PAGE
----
The bulk of Preble's Shrews captured have come from arid habitats, often in the immediate or nearby presence of sagebrush. In southwestern Wyoming, individuals were captured in sagebrush-steppe: islands of Artemisia tridentata, Purshia tridentata, and Amelanchier utahensis more than 30 centimeters tall surrounded by large expanses of Artemisia less than 30 centimeters tall (Kirkland et al. 1997). In southern British Columbia, Preble's Shrews were captured in lightly to moderately grazed grassland patches surrounded by scattered stands of Douglas-fir (Pseudotsuga menziesii) or ponderosa pine. Big sagebrush, common snowberry (Symphoricarpos albus), or antelope bitterbush (Purshia tridentata) about 1 to 2 meters in height formed dense shrub cover of 30 to 80% (Nagorsen et al. 2001); cheatgrass (Bromus tectorum) was sometimes dominant, and the nearest standing water to trap sites was 350 to 2300 meters distant.

Ecological Systems Associated with this Species
  • Details on Creation and Suggested Uses and Limitations
    How Associations Were Made
    We associated the use and habitat quality (common or occasional) of each of the 82 ecological systems mapped in Montana for vertebrate animal species that regularly breed, overwinter, or migrate through the state by:
    1. Using personal observations and reviewing literature that summarize the breeding, overwintering, or migratory habitat requirements of each species (Dobkin 1992, Hart et al. 1998, Hutto and Young 1999, Maxell 2000, Foresman 2012, Adams 2003, and Werner et al. 2004);
    2. Evaluating structural characteristics and distribution of each ecological system relative to the species' range and habitat requirements;
    3. Examining the observation records for each species in the state-wide point observation database associated with each ecological system;
    4. Calculating the percentage of observations associated with each ecological system relative to the percent of Montana covered by each ecological system to get a measure of "observations versus availability of habitat".
    Species that breed in Montana were only evaluated for breeding habitat use, species that only overwinter in Montana were only evaluated for overwintering habitat use, and species that only migrate through Montana were only evaluated for migratory habitat use.  In general, species were listed as associated with an ecological system if structural characteristics of used habitat documented in the literature were present in the ecological system or large numbers of point observations were associated with the ecological system.  However, species were not listed as associated with an ecological system if there was no support in the literature for use of structural characteristics in an ecological system, even if point observations were associated with that system.  Common versus occasional association with an ecological system was assigned based on the degree to which the structural characteristics of an ecological system matched the preferred structural habitat characteristics for each species as represented in scientific literature.  The percentage of observations associated with each ecological system relative to the percent of Montana covered by each ecological system was also used to guide assignment of common versus occasional association.  If you have any questions or comments on species associations with ecological systems, please contact the Montana Natural Heritage Program's Senior Zoologist.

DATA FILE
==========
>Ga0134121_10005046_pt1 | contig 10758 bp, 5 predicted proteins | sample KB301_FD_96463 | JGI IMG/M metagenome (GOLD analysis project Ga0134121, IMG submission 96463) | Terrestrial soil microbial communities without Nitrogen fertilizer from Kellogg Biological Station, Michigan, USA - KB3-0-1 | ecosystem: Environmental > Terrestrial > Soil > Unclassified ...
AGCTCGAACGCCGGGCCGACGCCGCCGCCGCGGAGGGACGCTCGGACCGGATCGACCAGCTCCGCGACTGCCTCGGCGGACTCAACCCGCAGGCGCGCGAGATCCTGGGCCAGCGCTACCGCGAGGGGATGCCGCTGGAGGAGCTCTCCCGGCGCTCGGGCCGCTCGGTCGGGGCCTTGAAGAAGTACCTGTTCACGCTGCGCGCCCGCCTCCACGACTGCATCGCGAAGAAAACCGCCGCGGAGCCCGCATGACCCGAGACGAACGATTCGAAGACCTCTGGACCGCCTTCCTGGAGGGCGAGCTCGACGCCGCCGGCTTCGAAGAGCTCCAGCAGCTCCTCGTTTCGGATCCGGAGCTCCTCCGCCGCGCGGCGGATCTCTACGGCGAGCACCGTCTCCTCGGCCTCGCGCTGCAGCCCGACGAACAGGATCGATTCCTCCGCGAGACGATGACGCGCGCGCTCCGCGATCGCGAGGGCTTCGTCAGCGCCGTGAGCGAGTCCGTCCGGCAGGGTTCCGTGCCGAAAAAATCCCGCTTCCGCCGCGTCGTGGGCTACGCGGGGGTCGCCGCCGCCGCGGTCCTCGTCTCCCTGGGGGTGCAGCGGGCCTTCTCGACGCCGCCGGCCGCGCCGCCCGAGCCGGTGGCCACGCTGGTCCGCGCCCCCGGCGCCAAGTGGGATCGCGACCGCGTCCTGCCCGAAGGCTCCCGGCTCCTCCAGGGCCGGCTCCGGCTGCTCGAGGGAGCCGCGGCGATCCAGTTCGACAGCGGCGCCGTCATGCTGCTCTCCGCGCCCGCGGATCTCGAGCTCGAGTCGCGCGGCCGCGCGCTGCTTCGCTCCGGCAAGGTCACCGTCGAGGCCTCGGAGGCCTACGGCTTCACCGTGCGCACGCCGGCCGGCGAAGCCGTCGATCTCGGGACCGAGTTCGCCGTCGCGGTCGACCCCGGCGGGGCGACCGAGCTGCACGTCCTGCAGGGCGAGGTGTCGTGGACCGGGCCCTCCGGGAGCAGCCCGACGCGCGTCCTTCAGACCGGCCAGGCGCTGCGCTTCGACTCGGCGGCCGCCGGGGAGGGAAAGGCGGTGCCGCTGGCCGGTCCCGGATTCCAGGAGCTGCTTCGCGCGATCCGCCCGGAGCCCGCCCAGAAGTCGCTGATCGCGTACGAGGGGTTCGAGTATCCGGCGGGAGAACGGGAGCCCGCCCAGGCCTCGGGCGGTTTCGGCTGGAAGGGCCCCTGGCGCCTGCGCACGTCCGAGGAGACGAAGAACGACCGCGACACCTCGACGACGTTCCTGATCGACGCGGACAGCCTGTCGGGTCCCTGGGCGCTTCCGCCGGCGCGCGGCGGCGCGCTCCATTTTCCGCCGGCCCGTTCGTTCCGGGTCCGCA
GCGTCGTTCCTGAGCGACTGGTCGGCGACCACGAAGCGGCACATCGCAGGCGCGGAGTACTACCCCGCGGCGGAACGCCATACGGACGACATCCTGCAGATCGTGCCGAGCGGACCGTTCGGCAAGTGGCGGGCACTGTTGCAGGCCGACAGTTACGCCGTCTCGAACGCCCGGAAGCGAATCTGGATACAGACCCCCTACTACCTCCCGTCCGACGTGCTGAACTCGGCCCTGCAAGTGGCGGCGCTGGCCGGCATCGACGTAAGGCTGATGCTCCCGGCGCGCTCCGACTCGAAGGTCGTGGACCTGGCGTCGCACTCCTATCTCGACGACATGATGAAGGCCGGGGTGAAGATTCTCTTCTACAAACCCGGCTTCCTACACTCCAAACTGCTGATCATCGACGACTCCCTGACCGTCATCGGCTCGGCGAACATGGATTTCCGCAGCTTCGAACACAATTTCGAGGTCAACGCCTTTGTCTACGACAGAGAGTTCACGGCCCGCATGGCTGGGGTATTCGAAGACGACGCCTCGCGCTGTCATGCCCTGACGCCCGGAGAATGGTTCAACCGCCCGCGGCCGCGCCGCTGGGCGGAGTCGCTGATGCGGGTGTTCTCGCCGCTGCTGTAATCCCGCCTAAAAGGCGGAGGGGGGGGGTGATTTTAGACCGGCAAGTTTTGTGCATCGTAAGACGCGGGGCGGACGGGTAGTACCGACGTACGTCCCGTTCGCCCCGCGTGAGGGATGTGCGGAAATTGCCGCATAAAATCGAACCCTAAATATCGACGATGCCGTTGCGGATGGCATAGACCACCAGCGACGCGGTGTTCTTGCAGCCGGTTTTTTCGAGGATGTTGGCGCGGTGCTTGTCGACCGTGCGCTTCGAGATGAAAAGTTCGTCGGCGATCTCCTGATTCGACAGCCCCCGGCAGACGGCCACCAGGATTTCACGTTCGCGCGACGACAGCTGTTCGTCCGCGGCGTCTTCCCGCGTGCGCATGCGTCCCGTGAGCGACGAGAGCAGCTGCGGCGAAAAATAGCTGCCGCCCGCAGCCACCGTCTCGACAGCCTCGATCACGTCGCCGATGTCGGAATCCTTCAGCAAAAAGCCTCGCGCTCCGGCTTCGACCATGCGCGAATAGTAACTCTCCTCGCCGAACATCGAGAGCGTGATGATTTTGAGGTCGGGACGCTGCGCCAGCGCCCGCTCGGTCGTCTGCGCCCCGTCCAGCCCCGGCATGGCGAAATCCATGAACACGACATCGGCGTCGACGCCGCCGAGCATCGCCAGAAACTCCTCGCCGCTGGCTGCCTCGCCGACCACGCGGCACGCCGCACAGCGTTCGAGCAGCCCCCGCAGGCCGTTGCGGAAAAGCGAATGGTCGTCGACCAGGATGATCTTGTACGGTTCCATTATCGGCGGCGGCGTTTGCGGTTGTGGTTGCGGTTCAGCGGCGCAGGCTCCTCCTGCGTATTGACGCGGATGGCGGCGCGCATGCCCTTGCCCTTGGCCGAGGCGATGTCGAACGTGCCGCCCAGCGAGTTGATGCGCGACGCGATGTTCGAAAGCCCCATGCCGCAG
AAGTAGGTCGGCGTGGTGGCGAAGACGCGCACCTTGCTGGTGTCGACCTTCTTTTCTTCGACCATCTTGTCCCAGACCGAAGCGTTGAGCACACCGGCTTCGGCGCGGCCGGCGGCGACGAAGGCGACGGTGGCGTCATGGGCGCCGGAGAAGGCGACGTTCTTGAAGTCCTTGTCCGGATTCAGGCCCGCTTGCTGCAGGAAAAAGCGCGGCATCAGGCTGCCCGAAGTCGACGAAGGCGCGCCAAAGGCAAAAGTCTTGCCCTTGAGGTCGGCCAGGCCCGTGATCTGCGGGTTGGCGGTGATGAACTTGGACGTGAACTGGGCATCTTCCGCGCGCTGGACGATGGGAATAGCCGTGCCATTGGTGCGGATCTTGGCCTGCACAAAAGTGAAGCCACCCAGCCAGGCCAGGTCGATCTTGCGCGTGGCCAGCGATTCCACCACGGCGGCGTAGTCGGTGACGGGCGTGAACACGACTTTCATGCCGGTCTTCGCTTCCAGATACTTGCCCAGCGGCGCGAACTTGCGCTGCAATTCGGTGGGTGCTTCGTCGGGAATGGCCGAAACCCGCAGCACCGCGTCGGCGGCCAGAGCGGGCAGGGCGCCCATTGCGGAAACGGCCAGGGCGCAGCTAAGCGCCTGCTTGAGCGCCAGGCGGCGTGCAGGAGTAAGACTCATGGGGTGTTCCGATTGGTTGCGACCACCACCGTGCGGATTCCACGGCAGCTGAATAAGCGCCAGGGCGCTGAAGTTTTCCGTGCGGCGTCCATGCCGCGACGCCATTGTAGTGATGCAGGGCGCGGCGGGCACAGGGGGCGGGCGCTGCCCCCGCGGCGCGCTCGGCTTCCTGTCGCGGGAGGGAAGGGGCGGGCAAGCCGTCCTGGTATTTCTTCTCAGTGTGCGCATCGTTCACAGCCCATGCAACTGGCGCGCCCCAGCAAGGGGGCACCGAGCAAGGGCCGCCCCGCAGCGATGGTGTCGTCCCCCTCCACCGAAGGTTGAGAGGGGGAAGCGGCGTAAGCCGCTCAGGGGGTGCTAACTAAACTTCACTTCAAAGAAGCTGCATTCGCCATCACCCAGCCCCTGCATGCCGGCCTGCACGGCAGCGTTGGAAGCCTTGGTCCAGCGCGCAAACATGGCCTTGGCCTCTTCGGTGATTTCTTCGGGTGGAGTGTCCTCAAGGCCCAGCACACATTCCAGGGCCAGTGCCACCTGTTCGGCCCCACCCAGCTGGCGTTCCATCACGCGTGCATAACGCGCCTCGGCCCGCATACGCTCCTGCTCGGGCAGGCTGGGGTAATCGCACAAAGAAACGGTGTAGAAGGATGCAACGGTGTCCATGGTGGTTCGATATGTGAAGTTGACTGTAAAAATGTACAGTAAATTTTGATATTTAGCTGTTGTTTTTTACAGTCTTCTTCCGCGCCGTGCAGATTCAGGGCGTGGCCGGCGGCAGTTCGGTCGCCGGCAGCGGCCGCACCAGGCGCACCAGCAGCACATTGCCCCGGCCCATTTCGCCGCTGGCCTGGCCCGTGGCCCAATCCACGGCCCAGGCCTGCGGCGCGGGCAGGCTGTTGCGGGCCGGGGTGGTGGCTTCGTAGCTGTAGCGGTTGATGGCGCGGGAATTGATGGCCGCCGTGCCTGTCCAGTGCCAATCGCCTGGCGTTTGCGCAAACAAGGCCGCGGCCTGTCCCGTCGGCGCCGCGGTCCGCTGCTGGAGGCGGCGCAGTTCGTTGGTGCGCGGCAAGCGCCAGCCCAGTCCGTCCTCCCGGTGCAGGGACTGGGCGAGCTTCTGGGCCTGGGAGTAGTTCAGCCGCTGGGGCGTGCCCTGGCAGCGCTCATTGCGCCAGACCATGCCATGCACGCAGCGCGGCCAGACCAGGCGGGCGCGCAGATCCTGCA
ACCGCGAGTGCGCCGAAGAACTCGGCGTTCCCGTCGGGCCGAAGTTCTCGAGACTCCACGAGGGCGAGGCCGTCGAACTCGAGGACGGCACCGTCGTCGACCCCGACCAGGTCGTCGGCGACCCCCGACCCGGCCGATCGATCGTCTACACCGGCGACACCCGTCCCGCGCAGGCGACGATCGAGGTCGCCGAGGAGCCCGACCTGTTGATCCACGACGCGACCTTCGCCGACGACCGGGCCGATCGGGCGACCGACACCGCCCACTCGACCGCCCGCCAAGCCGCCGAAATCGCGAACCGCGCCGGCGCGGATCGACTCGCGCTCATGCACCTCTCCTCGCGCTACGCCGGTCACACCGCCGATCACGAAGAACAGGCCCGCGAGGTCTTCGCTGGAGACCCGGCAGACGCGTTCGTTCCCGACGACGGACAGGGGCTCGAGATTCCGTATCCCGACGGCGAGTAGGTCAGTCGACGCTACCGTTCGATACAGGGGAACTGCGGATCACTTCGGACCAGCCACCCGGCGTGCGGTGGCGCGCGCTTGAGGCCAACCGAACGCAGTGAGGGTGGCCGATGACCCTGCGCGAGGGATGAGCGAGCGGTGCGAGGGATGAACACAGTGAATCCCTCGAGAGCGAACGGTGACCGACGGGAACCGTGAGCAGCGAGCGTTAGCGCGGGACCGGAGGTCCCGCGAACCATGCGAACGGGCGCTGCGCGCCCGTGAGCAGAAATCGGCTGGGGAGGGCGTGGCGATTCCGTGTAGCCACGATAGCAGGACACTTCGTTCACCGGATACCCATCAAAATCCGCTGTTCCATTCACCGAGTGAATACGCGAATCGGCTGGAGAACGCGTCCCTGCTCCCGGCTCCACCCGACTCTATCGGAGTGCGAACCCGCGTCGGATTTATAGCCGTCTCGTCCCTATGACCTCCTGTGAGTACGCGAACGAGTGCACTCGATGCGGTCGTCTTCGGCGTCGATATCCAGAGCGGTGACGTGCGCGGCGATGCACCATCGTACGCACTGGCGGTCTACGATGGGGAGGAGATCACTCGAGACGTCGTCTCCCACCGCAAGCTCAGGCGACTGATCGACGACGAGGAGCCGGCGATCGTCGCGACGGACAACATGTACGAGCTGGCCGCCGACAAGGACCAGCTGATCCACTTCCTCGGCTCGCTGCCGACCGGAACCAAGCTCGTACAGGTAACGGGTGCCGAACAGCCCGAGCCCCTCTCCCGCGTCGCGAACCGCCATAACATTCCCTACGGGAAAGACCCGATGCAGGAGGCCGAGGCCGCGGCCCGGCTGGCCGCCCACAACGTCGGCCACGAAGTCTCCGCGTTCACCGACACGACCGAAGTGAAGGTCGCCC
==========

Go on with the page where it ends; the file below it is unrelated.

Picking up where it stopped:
Suggested Uses and Limitations
    Species associations with ecological systems should be used to generate potential lists of species that may occupy broader landscapes for the purposes of landscape-level planning.  These potential lists of species should not be used in place of documented occurrences of species (this information can be requested at: or systematic surveys for species and evaluations of habitat at a local site level by trained biologists.  Users of this information should be aware that the land cover data used to generate species associations is based on imagery from the late 1990s and early 2000s and was only intended to be used at broader landscape scales.  Land cover mapping accuracy is particularly problematic when the systems occur as small patches or where the land cover types have been altered over the past decade.  Thus, particular caution should be used when using the associations in assessments of smaller areas (e.g., evaluations of public land survey sections).  Finally, although a species may be associated with a particular ecological system within its known geographic range, portions of that ecological system may occur outside of the species' known geographic range.